Reductions in Pseudo-Boolean Optimization

This post is about reduction methods in pseudo-Boolean optimization and a recent paper to appear at CVPR 2011.

1. Problem formulation

Consider a pseudo-Boolean function {f: \mathbf{B}^n \rightarrow \bf \mathbf{R}} where {\mathbf{B}=\{0,1\}} and suppose {f} is represented by a multilinear polynomial of the form

\displaystyle  	f(\boldsymbol{x}) = \sum_i a_ix_i + \sum_{i<j} a_{ij}x_ix_j + \sum_{i<j<k} a_{ijk}x_ix_jx_k + \ldots, \ \ \ \ \ (1)

of {\mathrm{degree}(f)=m}. An optimization problem commonly arising in computer vision and many other fields is to minimize {f}:

\displaystyle  \min_{\boldsymbol{x} \in \mathbf{B}^n} f(\boldsymbol{x}).  \ \ \ \ \ (2)

2. Reductions

If {m=2}, one standard method of solving (2) is using roof duality. It gives a lower bound of the optimal value and possibly also a partial assignment of variables.

If {m>2}, one can always employ reductions to obtain an equivalent quadratic problem with additional variables. One possible reduction is

\displaystyle  	-x_1x_2x_3=\min_{z\in\mathbf{B}}z(2-x_1-x_2-x_3).

There are other possibilities, for example,

\displaystyle  	-x_1x_2x_3=\min_{z\in\mathbf{B}}z(-x_1+x_2+x_3)-x_1x_2-x_1x_3+x_1.

Different reductions lead to different results. Take for example the following cubic polynomial:

\displaystyle  	f(\boldsymbol{x})=-2x_1+x_2-x_3+4x_1x_2+4x_1x_3-2x_2x_3-2x_1x_2x_3.

Using the first reduction followed by roof duality, we obtain a lower bound of -3 and no indication on how to assign the three variables. Using the second reduction, we obtain the (tight) lower bound of -2 and the optimal assignment of every variable (which is {(0,1,1)}).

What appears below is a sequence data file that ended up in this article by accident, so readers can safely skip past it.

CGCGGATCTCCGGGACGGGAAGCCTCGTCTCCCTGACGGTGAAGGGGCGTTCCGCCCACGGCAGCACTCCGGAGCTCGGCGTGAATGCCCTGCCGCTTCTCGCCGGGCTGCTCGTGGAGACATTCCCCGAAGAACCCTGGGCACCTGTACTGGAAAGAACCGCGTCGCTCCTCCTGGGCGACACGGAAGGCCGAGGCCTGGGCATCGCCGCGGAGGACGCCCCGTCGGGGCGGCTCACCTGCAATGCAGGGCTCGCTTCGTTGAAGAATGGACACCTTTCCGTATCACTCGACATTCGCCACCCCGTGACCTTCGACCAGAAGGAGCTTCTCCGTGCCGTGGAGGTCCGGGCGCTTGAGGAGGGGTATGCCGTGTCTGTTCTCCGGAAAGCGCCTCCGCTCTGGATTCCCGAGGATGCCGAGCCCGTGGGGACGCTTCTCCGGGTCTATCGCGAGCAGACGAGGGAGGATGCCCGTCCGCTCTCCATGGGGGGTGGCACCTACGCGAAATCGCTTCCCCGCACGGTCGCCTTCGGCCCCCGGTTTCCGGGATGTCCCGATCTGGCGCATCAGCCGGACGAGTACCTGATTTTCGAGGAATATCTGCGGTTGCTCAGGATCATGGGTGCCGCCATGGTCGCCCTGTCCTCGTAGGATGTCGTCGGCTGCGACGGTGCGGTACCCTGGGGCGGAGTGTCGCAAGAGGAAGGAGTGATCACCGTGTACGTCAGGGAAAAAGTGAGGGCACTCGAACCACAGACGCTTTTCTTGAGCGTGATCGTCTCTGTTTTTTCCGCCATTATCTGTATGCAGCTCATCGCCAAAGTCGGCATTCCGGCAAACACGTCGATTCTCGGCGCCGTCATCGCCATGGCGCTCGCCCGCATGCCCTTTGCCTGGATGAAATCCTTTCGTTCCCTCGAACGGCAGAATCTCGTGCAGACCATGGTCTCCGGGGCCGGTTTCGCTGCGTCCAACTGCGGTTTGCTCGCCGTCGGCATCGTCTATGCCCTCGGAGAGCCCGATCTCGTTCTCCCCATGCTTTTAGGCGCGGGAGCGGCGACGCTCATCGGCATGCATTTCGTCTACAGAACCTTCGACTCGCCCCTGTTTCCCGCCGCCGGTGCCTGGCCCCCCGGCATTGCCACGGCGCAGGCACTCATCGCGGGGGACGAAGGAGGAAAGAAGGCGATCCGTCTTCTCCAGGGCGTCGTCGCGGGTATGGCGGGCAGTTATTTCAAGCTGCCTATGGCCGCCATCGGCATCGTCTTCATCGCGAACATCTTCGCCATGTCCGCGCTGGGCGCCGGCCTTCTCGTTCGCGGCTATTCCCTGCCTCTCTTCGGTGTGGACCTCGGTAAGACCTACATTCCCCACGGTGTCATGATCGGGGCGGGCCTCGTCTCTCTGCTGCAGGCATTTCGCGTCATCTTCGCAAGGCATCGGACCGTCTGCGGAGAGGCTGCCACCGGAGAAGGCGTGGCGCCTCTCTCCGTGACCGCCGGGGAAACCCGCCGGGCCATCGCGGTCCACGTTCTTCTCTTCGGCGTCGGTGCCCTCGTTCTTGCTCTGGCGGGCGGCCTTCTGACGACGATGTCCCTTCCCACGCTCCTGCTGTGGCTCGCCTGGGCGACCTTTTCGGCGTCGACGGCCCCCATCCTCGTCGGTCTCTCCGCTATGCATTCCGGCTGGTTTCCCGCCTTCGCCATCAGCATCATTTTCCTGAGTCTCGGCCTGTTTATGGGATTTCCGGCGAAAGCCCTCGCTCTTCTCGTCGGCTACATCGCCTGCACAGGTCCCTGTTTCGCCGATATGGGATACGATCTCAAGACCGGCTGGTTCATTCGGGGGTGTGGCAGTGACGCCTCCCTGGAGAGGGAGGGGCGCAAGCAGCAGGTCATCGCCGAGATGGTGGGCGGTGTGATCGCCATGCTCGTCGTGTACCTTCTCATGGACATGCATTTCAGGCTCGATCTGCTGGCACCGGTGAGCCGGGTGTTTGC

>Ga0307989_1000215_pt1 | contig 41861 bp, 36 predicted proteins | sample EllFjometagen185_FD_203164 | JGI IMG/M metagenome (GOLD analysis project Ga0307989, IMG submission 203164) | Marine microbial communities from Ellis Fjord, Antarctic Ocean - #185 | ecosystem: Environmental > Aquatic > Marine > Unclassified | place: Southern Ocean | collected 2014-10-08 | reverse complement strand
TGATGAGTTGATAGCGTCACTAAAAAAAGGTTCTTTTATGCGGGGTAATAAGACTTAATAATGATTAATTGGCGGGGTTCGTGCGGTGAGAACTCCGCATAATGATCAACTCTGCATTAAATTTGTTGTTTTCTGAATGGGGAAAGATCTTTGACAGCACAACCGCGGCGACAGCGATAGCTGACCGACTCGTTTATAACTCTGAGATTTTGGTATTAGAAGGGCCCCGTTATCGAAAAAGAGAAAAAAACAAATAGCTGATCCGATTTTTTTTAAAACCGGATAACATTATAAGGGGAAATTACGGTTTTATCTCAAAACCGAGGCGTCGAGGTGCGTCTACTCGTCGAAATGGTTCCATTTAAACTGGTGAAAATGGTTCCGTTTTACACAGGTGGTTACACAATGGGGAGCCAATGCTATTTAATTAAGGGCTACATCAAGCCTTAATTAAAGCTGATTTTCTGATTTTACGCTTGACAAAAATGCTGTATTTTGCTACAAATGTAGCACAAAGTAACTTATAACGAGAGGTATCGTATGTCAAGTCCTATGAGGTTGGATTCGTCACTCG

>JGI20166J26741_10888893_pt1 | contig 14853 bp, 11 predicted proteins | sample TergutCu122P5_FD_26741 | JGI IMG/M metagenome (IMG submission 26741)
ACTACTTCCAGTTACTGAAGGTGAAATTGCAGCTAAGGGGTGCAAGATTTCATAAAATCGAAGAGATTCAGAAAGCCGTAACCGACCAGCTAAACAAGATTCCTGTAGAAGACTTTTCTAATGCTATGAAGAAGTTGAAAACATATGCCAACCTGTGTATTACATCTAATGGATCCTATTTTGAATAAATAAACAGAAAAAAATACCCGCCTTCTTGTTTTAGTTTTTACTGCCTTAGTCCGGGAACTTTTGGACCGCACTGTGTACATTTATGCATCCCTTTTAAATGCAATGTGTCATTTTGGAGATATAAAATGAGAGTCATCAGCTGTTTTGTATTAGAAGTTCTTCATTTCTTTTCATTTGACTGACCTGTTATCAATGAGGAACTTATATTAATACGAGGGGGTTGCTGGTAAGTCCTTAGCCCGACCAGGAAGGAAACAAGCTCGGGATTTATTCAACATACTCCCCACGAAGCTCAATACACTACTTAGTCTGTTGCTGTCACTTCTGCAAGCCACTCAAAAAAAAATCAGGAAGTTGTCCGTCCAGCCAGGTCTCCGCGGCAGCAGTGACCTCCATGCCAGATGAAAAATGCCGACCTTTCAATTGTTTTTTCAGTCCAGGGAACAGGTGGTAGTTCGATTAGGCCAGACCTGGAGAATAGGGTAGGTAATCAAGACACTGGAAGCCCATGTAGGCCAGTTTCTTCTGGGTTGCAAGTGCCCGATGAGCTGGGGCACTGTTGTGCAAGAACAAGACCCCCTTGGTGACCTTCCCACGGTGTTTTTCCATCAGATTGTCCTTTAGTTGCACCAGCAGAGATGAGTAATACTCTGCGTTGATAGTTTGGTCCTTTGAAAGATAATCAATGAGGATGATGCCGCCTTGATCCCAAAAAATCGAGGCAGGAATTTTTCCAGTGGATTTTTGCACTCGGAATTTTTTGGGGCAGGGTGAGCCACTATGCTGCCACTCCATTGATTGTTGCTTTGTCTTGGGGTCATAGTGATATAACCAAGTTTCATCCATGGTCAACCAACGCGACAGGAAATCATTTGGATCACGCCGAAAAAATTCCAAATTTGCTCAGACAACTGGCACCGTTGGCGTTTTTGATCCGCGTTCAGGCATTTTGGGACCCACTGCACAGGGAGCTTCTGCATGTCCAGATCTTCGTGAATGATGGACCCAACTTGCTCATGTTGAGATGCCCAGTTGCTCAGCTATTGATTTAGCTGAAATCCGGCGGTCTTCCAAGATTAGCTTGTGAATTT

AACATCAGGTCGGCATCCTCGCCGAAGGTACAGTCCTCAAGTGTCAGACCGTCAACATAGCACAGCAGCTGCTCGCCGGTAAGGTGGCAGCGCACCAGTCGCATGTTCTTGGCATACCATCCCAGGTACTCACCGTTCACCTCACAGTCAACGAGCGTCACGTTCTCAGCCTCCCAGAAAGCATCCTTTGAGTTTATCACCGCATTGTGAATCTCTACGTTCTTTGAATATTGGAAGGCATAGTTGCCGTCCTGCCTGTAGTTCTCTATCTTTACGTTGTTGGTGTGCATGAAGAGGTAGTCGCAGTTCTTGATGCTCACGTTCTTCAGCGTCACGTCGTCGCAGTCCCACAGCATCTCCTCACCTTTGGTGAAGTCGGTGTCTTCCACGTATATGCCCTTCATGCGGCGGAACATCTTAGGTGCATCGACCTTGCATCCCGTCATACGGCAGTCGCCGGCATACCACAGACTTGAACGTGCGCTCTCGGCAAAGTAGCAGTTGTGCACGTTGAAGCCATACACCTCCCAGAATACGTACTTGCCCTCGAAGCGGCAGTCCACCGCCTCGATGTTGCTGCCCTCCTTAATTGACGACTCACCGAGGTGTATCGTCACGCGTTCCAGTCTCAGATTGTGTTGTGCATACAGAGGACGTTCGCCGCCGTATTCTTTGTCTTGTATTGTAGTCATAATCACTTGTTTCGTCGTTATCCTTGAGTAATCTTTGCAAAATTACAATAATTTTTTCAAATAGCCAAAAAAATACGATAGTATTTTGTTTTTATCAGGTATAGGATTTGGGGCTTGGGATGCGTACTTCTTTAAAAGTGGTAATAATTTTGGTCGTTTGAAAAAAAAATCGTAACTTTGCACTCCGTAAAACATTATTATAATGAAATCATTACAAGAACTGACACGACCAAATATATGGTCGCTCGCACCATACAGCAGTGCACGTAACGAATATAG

3. Choosing between reductions

Andrew C. Gallagher, Dhruv Batra and Devi Parikh have a paper at the upcoming CVPR 2011 titled Inference for Order Reduction in Markov Random Fields, in which they try to choose between different possible reductions. They limit themselves to the case {m=3} and create a labeling problem in which each term of degree 3 is assigned one of many possible reductions. Since it does not seem to be possible to maximize, say, the number of labeled variables in the resulting quadratic problem, they minimize the “non-submodular magnitude”, which is the sum of the positive coefficients of the resulting quadratic polynomial. Solving (2) is then a two-step procedure:

  1. Solve the labeling problem which assigns each term of degree 3 one of many possible reductions.
  2. Perform the reductions and solve the resulting quadratic problems using roof duality.

Step 1 is generally a very difficult problem and can therefore only be solved approximately. Also, it is not completely clear that minimizing the “non-submodular magnitude” generally results in more labeled variables or a better lower bound on (2). But the authors perform several experiments which suggests that this approach works quite well.

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